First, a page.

As with most edited collections, Global Woman is very uneven, but Kevin Bales’s “Because She Looks like a Child” is alone worth the price of admission. Here we meet 15-year-old Siri (not her real name), sold into prostitution by her parents when she was 14, her genitals aching from sexually servicing fifteen men the previous night. Siri is one of approximately 35,000 rural girls in Thailand sold into a sexual slavery from which they cannot escape. But Bales is not simply out to shock: His piece is a model essay that places this repugnant practice within its historical, cultural and economic setting, so that readers appreciate the full range of forces that produce and legitimize such a situation. Globalization here also exerts powerful pressure: the explosion of the international sex trade (two-thirds of tourists to Thailand in the 1990s were unaccompanied men); the influx of seductive, high-end consumer goods that families can buy in exchange for their daughters; the rapid rise in wages for men in cities that feeds the prostitution industry; the economic undermining of rural economies and cultures.

Likewise, Joy Zarembka’s essay on abused migrant domestic workers in the United States gives a detailed account of how visa rules protect European au pairs while virtually insuring the exploitation of domestic workers from developing countries. Diplomats, officials of international agencies like the United Nations or International Monetary Fund, and foreign nationals can import domestic help on A-3, G-5 and B-1 visas. Those who come in on B-1 visas–about 200,000 are issued every year–cannot change employers if the ones who brought them in are abusive. (Those on A-3 and G-5 can change, but making such transfers is extremely difficult.) The State Department does not keep records of B-1 workers. Zarembka introduces us to a woman who worked for a human rights lawyer for the Organization of American States; the lawyer reportedly confiscated her passport, made her work twelve hours a day and had a charming friend who raped her. Another woman reported being repeatedly beaten by her employers until neighbors helped her escape. Women who flee from such situations usually have nowhere to go; they are “out of status” and thus liable to be deported by the immigration authorities. These anecdotes cannot tell us how widespread such abuse is, and as with other essays, readers may want more data and footnotes than the author does or can provide to understand whether a lurid story is indeed evidence of a wider trend. But unlike many of the other pieces, which only enable us to shake our fists at the cosmos, Zarembka, who is the director of the Break the Chain Campaign (formerly the Campaign for Migrant Domestic Workers’ Rights), lists a series of concrete solutions, from visa reform to shelters for trafficked women.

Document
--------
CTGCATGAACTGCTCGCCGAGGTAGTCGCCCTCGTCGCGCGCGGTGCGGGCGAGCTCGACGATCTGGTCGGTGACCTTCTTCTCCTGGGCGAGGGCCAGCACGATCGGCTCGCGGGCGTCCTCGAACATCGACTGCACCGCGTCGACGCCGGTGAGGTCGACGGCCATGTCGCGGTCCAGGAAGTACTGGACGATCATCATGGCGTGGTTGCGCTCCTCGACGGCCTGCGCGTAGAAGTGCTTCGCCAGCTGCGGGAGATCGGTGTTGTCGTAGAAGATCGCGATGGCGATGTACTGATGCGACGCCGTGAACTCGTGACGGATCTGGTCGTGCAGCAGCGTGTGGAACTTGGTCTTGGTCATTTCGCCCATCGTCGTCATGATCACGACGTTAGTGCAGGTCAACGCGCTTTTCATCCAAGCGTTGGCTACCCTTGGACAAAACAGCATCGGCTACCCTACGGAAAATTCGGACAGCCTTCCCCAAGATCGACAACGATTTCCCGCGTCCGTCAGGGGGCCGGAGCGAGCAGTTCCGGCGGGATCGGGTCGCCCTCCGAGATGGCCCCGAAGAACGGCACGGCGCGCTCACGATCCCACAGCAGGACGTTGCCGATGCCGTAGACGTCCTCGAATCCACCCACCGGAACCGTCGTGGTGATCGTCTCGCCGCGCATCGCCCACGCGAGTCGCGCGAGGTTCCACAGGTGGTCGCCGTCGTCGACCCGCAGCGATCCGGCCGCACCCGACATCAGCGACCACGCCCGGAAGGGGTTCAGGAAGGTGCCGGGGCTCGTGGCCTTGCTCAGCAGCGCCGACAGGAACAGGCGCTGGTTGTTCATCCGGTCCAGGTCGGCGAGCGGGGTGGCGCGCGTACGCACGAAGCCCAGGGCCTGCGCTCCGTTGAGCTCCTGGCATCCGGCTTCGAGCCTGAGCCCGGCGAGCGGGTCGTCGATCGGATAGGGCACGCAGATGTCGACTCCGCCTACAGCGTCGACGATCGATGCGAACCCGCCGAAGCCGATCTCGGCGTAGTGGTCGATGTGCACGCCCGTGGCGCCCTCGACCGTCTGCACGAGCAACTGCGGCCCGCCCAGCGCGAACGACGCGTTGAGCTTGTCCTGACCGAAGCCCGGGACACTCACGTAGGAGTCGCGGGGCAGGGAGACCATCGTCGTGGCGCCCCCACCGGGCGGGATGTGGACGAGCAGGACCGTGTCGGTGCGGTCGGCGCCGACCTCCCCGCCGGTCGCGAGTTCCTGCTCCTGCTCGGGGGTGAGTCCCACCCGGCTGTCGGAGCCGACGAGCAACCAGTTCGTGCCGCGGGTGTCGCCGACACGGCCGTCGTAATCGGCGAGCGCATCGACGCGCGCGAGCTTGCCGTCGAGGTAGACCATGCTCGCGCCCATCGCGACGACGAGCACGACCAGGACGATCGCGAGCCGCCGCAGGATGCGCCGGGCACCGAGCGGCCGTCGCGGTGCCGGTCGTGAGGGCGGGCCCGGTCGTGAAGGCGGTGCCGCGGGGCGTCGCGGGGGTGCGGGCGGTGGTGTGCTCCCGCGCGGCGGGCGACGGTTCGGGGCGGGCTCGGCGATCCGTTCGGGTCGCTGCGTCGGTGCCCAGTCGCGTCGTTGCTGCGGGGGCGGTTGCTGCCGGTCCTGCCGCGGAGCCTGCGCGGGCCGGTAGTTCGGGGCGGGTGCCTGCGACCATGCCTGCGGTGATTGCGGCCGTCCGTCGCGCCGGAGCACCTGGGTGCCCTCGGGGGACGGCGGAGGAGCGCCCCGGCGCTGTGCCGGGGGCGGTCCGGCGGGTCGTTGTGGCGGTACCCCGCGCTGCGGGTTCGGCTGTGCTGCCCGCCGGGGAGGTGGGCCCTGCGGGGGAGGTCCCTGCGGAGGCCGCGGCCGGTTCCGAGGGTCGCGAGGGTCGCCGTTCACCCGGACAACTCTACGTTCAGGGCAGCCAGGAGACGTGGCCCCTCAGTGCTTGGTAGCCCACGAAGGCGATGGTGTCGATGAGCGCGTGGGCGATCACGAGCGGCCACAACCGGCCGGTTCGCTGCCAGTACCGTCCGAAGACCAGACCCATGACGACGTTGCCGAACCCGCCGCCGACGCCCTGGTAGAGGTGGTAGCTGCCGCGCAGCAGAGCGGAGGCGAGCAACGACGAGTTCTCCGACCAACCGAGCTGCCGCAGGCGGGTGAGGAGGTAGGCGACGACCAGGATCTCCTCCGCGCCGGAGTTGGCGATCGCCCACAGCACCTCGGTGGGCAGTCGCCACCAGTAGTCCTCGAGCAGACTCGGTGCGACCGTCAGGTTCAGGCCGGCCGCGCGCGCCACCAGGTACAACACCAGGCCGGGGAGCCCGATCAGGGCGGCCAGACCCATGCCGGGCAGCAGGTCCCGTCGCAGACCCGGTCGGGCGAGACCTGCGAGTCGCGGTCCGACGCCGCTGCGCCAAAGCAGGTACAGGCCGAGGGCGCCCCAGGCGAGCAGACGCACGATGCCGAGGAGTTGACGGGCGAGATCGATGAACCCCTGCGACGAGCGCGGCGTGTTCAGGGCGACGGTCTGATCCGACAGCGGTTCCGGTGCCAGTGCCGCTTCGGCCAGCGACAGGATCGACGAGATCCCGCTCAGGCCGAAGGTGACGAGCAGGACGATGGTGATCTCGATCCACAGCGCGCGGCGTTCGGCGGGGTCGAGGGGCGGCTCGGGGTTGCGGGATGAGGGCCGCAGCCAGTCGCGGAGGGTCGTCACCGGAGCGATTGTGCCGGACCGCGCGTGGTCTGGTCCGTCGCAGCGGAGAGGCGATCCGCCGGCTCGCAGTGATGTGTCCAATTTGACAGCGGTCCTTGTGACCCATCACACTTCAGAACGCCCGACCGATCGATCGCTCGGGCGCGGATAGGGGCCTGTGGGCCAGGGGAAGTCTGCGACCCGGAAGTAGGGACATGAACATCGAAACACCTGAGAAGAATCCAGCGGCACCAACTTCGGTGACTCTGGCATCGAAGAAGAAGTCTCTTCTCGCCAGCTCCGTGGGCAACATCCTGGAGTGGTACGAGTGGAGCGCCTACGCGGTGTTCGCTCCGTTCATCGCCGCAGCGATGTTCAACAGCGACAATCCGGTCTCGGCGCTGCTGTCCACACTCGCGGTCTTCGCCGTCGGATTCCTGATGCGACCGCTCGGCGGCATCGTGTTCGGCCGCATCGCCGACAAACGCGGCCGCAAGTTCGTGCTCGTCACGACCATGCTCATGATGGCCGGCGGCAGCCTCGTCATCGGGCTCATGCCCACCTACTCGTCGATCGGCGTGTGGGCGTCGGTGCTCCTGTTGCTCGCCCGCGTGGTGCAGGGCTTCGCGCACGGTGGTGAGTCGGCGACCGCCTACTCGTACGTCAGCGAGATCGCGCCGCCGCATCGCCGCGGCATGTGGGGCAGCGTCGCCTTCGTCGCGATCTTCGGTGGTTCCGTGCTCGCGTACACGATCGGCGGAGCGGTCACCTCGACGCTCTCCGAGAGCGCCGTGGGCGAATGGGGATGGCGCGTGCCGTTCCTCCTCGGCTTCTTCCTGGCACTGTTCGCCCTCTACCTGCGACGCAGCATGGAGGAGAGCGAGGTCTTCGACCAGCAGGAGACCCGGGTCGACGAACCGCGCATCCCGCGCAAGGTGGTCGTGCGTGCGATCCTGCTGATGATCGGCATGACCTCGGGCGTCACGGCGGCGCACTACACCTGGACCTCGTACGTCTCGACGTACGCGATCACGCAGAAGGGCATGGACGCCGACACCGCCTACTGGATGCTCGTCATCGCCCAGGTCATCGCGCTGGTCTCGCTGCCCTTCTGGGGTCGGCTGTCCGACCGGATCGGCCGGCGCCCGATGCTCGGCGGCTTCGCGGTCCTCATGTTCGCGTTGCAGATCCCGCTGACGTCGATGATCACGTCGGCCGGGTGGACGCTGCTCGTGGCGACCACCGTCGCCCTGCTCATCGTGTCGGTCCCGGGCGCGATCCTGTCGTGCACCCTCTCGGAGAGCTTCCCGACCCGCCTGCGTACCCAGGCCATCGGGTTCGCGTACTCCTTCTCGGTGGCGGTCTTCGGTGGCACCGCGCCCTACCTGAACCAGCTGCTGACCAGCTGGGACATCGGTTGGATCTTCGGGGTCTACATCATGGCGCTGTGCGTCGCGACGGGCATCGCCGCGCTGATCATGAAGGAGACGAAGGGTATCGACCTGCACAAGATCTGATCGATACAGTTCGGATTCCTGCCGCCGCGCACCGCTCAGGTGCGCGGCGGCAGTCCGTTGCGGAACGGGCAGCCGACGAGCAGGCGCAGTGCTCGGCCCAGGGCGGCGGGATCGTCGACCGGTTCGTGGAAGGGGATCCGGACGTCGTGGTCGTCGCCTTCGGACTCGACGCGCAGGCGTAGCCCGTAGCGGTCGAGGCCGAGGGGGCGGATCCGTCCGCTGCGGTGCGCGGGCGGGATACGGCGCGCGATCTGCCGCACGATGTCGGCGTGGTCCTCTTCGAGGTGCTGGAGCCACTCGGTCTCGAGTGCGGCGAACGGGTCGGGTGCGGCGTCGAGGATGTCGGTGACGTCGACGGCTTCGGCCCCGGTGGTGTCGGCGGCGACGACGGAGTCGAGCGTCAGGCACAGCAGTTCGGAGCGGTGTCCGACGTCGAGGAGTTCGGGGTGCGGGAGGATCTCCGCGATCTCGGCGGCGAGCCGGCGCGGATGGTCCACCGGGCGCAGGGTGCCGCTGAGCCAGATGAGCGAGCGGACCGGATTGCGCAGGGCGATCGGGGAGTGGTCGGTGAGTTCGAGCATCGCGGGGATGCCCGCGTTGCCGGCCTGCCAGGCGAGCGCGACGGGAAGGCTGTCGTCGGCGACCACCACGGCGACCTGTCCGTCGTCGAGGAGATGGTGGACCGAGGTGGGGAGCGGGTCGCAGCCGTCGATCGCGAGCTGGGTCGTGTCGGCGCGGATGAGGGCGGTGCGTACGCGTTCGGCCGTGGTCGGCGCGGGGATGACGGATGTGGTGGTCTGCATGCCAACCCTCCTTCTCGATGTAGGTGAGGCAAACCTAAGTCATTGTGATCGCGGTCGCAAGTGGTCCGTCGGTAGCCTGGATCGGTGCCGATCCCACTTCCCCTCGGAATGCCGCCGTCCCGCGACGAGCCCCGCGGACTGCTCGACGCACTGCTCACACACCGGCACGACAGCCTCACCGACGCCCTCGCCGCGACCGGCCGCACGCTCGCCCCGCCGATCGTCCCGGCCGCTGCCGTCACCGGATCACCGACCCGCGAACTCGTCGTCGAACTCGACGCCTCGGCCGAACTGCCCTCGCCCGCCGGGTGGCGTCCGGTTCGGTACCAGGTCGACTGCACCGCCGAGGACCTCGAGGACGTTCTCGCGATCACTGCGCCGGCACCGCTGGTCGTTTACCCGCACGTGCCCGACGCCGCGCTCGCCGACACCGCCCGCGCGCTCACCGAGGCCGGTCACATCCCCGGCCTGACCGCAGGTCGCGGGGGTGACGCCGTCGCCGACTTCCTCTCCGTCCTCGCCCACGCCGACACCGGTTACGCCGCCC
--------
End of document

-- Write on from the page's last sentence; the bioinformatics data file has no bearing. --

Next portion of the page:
Denise Brennan, in her essay on Dominican sex workers in the tourist spot Sosúa, seeks to cast these women not as passive victims but as active agents who willingly become prostitutes in the hope that they will meet a European man who will marry them and get them out of the country or, at the very least, send them money. Some go to Sosúa just to make money. But her evidence–that very few women actually marry Europeans, that most return to their hometowns just as poor as when they left–contradicts the frame of empowerment and self-determination she seeks to impose on her story.